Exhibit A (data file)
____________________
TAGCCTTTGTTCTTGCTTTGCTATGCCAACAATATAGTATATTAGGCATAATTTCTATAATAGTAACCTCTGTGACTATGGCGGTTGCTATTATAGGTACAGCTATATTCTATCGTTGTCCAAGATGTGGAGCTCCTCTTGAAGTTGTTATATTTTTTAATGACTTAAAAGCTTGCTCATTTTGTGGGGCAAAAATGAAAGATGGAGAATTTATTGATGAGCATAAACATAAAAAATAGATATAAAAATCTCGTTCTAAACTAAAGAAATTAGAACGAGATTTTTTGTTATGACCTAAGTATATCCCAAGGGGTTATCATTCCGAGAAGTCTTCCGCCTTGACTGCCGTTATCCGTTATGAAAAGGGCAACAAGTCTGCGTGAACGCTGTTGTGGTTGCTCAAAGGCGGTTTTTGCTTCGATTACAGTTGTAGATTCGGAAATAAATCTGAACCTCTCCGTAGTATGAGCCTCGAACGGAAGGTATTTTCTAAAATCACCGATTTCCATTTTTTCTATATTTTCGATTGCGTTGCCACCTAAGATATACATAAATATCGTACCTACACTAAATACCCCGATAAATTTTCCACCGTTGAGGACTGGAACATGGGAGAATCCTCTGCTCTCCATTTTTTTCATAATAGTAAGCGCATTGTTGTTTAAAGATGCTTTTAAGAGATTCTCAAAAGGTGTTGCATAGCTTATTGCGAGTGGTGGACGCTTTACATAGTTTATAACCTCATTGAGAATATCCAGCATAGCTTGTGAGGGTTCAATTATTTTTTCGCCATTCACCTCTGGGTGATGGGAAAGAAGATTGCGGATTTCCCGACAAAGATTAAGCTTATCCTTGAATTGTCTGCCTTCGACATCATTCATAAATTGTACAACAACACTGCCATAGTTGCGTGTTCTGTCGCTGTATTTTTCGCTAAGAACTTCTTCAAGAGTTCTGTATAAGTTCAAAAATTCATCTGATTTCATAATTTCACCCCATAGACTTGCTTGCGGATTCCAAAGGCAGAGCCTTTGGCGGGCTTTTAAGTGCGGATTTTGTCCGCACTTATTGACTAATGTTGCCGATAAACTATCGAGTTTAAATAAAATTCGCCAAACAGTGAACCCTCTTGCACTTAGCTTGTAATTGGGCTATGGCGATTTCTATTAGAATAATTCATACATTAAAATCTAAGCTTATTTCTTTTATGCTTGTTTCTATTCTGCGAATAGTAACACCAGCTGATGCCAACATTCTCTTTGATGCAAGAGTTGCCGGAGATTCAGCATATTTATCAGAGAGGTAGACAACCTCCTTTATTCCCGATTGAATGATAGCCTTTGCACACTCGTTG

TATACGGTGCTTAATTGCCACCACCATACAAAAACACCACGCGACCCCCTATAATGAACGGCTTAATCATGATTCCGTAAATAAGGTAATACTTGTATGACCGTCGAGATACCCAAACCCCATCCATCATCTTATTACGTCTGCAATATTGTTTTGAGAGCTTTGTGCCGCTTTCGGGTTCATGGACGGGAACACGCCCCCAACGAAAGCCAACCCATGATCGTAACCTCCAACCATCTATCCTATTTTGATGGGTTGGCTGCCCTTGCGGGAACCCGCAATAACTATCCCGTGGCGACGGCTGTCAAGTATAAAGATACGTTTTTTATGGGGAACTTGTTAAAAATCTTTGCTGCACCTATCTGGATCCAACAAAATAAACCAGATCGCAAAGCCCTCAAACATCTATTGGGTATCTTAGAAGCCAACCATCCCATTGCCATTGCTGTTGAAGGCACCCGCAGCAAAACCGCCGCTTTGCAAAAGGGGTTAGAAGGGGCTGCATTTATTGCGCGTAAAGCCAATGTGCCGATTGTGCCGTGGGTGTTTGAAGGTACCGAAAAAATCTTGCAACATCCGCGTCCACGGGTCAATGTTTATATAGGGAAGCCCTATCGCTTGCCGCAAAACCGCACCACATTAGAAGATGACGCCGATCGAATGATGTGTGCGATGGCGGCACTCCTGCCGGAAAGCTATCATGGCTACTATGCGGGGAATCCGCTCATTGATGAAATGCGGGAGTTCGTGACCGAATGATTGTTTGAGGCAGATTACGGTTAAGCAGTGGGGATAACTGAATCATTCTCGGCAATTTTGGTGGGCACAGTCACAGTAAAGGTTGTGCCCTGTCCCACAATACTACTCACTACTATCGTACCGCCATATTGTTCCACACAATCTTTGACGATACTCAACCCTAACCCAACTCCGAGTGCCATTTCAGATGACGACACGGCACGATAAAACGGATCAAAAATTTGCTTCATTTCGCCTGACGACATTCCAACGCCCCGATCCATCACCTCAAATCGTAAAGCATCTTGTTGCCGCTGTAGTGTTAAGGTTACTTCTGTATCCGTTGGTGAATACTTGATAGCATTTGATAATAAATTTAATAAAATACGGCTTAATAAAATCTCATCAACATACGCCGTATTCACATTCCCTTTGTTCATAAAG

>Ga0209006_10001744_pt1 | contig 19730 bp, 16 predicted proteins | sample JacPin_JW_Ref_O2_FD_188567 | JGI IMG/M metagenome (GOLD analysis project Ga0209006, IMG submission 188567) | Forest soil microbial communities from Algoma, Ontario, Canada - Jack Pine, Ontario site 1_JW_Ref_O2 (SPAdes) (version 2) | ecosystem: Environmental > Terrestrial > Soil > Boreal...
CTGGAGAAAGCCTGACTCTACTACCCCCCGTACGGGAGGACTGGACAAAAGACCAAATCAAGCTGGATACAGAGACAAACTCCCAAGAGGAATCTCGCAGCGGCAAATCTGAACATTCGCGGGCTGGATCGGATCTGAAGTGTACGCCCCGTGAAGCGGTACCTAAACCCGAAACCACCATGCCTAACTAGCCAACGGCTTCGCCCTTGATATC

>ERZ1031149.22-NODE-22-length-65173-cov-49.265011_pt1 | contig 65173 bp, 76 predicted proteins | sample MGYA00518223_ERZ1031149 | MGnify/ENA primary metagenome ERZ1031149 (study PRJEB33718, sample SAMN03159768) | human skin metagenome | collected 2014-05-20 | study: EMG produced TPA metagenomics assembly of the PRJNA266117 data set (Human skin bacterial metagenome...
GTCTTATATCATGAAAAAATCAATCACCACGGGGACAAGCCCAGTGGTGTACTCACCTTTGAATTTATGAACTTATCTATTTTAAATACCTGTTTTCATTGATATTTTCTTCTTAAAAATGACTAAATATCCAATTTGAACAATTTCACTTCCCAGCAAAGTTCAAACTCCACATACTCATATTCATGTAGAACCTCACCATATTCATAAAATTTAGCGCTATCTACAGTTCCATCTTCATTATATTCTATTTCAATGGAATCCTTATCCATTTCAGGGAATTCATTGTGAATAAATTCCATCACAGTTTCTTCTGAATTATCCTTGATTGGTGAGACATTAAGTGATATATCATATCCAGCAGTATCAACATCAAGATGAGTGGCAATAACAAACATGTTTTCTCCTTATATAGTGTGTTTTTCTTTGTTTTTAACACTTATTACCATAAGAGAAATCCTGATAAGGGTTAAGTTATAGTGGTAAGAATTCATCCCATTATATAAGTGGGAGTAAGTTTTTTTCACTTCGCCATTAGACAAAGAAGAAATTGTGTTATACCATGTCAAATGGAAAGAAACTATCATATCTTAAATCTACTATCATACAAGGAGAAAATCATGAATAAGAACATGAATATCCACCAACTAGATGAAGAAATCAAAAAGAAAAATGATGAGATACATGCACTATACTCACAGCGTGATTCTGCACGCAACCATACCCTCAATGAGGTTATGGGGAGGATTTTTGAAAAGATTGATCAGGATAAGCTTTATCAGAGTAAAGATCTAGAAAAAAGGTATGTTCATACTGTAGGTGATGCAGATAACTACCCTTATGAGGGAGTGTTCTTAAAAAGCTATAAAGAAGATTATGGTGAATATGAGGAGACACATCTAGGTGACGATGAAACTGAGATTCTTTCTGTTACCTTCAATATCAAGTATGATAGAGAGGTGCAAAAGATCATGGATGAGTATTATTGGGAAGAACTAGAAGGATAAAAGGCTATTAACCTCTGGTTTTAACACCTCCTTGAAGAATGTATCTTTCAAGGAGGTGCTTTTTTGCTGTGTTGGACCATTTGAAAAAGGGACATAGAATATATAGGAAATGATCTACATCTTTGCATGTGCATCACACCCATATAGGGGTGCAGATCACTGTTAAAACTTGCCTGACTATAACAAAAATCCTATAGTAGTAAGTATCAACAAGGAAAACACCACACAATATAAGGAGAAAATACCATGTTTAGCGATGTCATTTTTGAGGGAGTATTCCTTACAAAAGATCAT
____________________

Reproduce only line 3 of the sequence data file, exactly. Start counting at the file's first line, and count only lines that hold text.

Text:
>Ga0209006_10001744_pt1 | contig 19730 bp, 16 predicted proteins | sample JacPin_JW_Ref_O2_FD_188567 | JGI IMG/M metagenome (GOLD analysis project Ga0209006, IMG submission 188567) | Forest soil microbial communities from Algoma, Ontario, Canada - Jack Pine, Ontario site 1_JW_Ref_O2 (SPAdes) (version 2) | ecosystem: Environmental > Terrestrial > Soil > Boreal...